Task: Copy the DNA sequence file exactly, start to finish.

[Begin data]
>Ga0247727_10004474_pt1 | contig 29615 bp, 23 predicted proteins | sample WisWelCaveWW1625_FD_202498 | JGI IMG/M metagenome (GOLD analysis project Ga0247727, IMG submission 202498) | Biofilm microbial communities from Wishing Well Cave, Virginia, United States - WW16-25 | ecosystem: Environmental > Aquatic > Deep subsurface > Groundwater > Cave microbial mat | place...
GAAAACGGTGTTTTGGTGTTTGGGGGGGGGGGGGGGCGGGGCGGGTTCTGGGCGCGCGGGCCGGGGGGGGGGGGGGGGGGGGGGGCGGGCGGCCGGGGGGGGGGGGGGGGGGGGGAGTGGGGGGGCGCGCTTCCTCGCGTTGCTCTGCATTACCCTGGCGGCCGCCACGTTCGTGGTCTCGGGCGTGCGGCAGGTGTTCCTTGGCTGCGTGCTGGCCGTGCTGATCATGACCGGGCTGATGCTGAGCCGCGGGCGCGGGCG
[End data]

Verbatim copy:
>Ga0247727_10004474_pt1 | contig 29615 bp, 23 predicted proteins | sample WisWelCaveWW1625_FD_202498 | JGI IMG/M metagenome (GOLD analysis project Ga0247727, IMG submission 202498) | Biofilm microbial communities from Wishing Well Cave, Virginia, United States - WW16-25 | ecosystem: Environmental > Aquatic > Deep subsurface > Groundwater > Cave microbial mat | place...
GAAAACGGTGTTTTGGTGTTTGGGGGGGGGGGGGGGCGGGGCGGGTTCTGGGCGCGCGGGCCGGGGGGGGGGGGGGGGGGGGGGGCGGGCGGCCGGGGGGGGGGGGGGGGGGGGGAGTGGGGGGGCGCGCTTCCTCGCGTTGCTCTGCATTACCCTGGCGGCCGCCACGTTCGTGGTCTCGGGCGTGCGGCAGGTGTTCCTTGGCTGCGTGCTGGCCGTGCTGATCATGACCGGGCTGATGCTGAGCCGCGGGCGCGGGCG